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IF NFL FILMS ever produces The NFL's Greatest Medical Exams, Drew Brees's visit to New Orleans in March 2006 will get top billing. The QB was 27 and coming off shoulder surgery. The Dolphins brought him in and wavered. The Saints signed him instead.

Life has been hell for Miamians ever since, except for the fact they live in Miami, so never mind. But still: The Dolphins chose Daunte Culpepper over Brees, who had started his career in San Diego. That kind of decision can set a franchise back a decade—and it has.

It's easy to question Miami brass now, knowing what we know about Brees and his career. But at the time the Dolphins had legitimate reasons to be wary. The QB had a torn right labrum. He'd made one Pro Bowl. He hadn't won a playoff game. Everybody knew he was a viable starter when healthy, but he didn't appear headed to the Hall of Fame. The Chargers, skeptical, traded for Philip Rivers and wanted to give the new guy a chance.

The Dolphins and second-year coach Nick Saban looked hard at Brees before trading a second-round pick for Culpepper instead. Brees's agent, Tom Condon, said at the time that Miami was "not comfortable with the money in the first year.... It wasn't a very good fit and they had to move on."

Miami worried about the wrong injury. Since signing with the Saints, Brees has played 174 of a possible 176 games and won a Super Bowl over a team led by an in-his-prime Peyton Manning. Culpepper, who was recovering from a knee injury himself that spring, played four games for the Fins. Four. And you don't have to be from Miami to wonder: What if ... ?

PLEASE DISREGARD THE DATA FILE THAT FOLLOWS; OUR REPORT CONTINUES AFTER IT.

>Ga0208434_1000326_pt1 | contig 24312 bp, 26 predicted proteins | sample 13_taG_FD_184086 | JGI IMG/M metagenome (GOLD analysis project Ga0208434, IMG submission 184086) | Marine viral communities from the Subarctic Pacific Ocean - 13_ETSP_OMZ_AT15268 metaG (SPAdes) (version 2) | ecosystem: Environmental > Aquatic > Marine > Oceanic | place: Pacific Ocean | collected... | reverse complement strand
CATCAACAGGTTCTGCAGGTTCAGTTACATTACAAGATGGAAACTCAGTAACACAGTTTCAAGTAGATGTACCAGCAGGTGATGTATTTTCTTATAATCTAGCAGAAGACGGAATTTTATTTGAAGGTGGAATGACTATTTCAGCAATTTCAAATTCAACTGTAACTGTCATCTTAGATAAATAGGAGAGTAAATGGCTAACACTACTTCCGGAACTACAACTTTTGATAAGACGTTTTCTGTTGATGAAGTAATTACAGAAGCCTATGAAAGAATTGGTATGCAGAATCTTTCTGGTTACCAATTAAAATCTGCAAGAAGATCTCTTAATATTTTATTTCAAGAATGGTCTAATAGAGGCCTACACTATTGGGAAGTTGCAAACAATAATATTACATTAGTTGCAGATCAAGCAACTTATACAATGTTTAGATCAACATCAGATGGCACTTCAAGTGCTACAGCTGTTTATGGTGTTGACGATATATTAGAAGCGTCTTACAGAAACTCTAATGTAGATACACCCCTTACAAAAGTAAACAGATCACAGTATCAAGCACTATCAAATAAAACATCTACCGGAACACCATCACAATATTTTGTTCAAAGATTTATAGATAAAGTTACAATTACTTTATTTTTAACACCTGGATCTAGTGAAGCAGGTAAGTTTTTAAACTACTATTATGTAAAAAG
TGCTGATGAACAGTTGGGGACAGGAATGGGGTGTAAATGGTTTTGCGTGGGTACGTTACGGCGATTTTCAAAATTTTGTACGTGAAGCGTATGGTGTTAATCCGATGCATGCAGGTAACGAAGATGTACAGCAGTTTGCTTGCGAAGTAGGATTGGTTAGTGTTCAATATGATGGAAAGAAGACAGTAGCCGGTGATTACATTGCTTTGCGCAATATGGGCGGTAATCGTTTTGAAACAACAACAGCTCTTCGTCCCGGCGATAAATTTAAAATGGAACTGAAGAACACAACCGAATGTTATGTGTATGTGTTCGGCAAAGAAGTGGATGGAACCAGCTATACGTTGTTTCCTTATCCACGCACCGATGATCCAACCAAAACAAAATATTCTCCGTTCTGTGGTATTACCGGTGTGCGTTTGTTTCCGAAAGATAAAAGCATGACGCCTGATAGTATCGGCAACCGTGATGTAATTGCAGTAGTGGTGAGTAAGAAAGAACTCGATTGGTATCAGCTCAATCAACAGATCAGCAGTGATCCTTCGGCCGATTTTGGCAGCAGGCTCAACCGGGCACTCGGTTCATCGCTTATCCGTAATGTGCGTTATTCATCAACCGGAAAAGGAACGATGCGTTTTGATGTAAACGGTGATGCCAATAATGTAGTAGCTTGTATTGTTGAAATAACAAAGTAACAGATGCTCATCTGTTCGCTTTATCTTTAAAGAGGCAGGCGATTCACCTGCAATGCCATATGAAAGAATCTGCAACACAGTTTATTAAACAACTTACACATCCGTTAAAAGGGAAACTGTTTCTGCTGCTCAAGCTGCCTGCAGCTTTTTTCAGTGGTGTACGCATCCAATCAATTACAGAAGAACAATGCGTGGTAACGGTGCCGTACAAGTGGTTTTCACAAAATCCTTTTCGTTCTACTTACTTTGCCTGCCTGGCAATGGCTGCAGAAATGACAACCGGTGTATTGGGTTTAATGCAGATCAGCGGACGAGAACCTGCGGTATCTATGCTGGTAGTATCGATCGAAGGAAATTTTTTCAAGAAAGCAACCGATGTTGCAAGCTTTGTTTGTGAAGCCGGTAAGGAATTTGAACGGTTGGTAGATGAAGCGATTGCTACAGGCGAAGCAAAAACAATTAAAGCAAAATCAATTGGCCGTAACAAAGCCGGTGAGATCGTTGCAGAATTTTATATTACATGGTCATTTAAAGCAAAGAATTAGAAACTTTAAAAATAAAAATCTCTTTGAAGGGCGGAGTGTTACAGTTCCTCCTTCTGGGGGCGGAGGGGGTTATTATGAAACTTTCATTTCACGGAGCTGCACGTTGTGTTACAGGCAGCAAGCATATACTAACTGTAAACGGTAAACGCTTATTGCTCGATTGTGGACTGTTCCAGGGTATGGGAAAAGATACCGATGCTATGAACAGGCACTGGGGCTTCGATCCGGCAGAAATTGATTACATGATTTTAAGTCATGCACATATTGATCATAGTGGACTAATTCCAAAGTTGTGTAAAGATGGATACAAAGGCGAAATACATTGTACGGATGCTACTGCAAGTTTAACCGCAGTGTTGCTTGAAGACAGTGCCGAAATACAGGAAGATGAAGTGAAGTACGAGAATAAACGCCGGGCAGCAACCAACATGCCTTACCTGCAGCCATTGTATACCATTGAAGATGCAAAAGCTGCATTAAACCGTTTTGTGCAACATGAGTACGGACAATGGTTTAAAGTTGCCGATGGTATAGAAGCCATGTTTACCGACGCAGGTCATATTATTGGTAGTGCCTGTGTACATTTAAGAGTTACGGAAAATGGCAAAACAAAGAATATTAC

MIAMI, APRIL 17, 2017—Drew Brees doesn't like to talk about it. He's a South Florida icon now, more popular in these parts than Dan Marino ever was. But it's amazing to think about how close Brees came to signing with the Saints, back when they played in New Orleans.

The year was 2006. Brees, a free agent, met with the Dolphins and the Saints. Miami coach Nick Saban defied the advice of team doctors and convinced the QB to sign with him. Even as the Dolphins went 8--8 in Brees's first season, Saban knew he had something special brewing—which is why, when somebody asked him that year about the vacant Alabama job, Saban uttered the words that have made him beloved in Miami: "I'm not going to be the Alabama coach."

A year later Brees's Dolphins stunned the undefeated Patriots in the playoffs before losing to the Giants in Super Bowl XLII on a crazy catch by David Tyree. Still, football's greatest rivalry was born: Pats vs. Fins; Belichick vs. Saban, his former pupil; Brady vs. Brees. It's so weird to think that people used to say Brady's biggest rival was Peyton Manning.

Miami ended New England's stranglehold on the AFC East; the two teams have alternated division titles every subsequent year. Conspiracy theorists say the Dolphins' rise frustrated Belichick and Co. so much that they began looking for any kind of edge, up to and including illegally deflating balls. (Belichick and Brady deny any such accusations.)